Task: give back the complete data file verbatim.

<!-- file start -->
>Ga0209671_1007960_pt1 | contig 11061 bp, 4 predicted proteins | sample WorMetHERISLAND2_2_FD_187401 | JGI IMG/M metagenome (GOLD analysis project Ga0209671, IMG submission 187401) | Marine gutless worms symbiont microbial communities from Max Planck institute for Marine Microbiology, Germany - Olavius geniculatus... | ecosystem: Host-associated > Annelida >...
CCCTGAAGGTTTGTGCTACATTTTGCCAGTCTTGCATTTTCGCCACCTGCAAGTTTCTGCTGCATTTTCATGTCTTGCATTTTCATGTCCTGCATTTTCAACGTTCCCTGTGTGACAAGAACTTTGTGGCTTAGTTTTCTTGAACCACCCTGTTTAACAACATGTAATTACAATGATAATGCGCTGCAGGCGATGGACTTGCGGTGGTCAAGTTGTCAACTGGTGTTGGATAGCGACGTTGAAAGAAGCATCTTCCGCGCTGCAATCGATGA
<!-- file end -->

>Ga0209671_1007960_pt1 | contig 11061 bp, 4 predicted proteins | sample WorMetHERISLAND2_2_FD_187401 | JGI IMG/M metagenome (GOLD analysis project Ga0209671, IMG submission 187401) | Marine gutless worms symbiont microbial communities from Max Planck institute for Marine Microbiology, Germany - Olavius geniculatus... | ecosystem: Host-associated > Annelida >...
CCCTGAAGGTTTGTGCTACATTTTGCCAGTCTTGCATTTTCGCCACCTGCAAGTTTCTGCTGCATTTTCATGTCTTGCATTTTCATGTCCTGCATTTTCAACGTTCCCTGTGTGACAAGAACTTTGTGGCTTAGTTTTCTTGAACCACCCTGTTTAACAACATGTAATTACAATGATAATGCGCTGCAGGCGATGGACTTGCGGTGGTCAAGTTGTCAACTGGTGTTGGATAGCGACGTTGAAAGAAGCATCTTCCGCGCTGCAATCGATGA